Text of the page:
[iii] Letter from OGE Director Walter M. Shaub, Jr. to Sens. Charles E. Schumer and Elizabeth Warren, Jan. 6, 2017, available at https://www.oge.gov/web/oge.nsf/All%20Documents/0437F8D4CF89B7B7852580A30066A775/$FILE/Response%20to%20Senators%20Schumer%20and%20Warren%20(Schumer).pdf?open.

[iv] Id.

[v] Id. (asserting OGE was not aware of any occasion in the four decades since its establishment of a Senate committee holding a confirmation hearing before the nominee had completed the ethics review process).

[vi] See https://www.senate.gov/legislative/nominations.htm. This figure excludes career ambassadors, multiple nominations such as those for international financial institutions, and three nominations that have been withdrawn.

[vii] Susan Page, Ronald Reagan to Donald Trump: Comparing first 100 days of last six presidents, USA Today, April 23, 2017, available at https://www.usatoday.com/story/news/politics/2017/04/23/ronald-reagan-donald-trump-first-100-days-compared-bush-obama/100036750/. For example, in the first 100 days, President Barack Obama had formally submitted 190 nominations and had 69 nominees confirmed; President George W. Bush had formally submitted 85 nominations and had 35 nominees confirmed; President Bill Clinton had formally submitted 176 nominations and had 49 nominees confirmed; President George H.W. Bush had formally submitted 95 nominations and had 50 nominees confirmed; and President Ronald Reagan had formally submitted 128 nominations and had 80 nominees confirmed.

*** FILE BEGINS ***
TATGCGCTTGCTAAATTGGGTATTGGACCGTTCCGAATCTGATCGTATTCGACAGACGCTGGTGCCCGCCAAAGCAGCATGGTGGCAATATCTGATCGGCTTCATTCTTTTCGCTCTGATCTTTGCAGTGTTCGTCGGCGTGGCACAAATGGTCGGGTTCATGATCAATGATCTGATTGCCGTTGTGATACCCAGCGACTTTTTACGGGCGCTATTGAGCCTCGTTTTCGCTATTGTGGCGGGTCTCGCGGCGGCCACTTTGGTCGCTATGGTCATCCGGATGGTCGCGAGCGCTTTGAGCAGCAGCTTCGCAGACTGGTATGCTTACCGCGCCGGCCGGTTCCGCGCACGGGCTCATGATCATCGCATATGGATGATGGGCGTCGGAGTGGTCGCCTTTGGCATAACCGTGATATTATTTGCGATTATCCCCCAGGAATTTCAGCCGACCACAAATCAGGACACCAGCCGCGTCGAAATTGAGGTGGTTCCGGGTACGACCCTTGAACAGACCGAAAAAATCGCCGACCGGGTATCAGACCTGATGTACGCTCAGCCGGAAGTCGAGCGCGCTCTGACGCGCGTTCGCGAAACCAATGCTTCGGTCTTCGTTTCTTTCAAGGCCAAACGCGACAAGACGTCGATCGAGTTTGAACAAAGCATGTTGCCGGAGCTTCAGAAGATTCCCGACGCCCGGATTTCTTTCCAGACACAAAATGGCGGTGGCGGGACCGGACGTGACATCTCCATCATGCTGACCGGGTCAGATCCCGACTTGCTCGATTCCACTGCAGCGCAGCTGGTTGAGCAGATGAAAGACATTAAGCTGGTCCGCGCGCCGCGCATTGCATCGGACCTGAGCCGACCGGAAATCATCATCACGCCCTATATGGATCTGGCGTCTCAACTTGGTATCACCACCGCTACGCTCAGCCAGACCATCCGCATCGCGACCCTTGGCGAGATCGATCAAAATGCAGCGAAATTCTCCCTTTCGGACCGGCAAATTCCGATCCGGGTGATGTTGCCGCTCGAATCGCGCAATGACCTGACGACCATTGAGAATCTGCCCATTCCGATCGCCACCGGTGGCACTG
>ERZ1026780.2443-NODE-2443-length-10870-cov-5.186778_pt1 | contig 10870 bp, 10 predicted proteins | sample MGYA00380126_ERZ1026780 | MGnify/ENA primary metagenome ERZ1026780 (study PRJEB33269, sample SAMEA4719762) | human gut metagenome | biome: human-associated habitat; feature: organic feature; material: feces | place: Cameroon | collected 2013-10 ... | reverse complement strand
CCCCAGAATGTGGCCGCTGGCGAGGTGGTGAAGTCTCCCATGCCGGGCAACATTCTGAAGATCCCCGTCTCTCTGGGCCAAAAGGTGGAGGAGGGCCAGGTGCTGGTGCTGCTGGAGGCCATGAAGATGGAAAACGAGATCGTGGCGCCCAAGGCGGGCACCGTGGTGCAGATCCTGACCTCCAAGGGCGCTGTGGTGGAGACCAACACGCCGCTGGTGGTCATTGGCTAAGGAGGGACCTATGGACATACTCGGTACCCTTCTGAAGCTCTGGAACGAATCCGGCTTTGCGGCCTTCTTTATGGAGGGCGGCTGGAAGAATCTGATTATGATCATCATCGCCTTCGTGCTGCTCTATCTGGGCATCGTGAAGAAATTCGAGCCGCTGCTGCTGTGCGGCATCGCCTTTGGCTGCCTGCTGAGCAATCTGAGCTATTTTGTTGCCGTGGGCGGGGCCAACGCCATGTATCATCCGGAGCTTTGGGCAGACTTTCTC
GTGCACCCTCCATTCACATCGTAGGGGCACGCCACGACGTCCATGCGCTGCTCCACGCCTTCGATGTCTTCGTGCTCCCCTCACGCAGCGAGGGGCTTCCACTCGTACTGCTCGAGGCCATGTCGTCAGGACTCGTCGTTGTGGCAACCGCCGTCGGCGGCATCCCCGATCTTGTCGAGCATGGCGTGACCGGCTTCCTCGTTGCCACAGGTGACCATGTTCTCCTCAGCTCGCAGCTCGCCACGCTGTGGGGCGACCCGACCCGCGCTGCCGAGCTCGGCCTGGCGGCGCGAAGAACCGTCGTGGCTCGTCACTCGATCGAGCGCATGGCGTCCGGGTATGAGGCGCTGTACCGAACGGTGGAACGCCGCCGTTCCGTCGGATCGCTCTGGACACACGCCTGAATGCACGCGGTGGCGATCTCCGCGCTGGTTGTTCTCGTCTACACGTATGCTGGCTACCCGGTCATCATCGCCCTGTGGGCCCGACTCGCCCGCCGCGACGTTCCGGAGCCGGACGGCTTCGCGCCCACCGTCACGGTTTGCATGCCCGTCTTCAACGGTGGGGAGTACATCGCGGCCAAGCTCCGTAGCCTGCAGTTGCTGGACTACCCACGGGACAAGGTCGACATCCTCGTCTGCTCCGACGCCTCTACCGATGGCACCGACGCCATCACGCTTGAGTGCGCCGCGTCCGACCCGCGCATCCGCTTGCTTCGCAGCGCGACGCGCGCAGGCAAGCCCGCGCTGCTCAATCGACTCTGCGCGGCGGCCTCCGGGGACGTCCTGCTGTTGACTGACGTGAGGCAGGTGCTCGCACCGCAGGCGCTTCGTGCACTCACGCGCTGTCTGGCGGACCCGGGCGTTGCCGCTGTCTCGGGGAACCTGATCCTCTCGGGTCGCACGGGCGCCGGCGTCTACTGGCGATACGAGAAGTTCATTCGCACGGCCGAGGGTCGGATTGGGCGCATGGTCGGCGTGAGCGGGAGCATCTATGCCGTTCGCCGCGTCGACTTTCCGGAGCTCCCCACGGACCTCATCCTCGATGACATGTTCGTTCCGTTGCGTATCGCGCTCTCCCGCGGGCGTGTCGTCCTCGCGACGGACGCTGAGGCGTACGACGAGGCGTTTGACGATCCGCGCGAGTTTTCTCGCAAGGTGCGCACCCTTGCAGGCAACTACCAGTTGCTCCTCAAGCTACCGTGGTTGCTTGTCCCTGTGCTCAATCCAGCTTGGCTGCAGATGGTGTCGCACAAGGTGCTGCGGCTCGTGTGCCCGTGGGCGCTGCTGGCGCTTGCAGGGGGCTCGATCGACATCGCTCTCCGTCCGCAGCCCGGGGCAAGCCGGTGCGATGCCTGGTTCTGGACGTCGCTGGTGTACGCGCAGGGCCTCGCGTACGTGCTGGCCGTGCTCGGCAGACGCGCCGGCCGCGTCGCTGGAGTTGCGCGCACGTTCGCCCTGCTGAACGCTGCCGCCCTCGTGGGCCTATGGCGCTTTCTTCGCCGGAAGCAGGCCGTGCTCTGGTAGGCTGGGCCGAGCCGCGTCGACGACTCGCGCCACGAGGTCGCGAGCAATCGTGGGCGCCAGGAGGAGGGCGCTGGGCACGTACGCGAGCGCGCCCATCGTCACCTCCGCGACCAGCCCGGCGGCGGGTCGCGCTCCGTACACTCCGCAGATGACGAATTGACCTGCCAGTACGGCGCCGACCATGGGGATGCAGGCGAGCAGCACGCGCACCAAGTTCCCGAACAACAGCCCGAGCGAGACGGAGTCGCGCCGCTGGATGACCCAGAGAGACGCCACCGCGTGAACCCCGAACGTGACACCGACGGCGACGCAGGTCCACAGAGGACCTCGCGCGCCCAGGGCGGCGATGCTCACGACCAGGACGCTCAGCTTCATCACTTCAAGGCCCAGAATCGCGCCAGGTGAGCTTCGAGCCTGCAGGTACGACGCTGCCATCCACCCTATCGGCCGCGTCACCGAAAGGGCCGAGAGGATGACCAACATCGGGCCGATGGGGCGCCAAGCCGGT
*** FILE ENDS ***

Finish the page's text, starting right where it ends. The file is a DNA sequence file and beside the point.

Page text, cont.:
[viii] Jennifer Steinhauer and Steve Eder, Republicans, Facing Pressure, Delay Hearings for 4 Trump Cabinet Nominees, New York Times, Jan. 10, 2017, available at https://www.nytimes.com/2017/01/10/us/politics/donald-trump-cabinet-nominations.html.

[ix] Id.

[x] Id.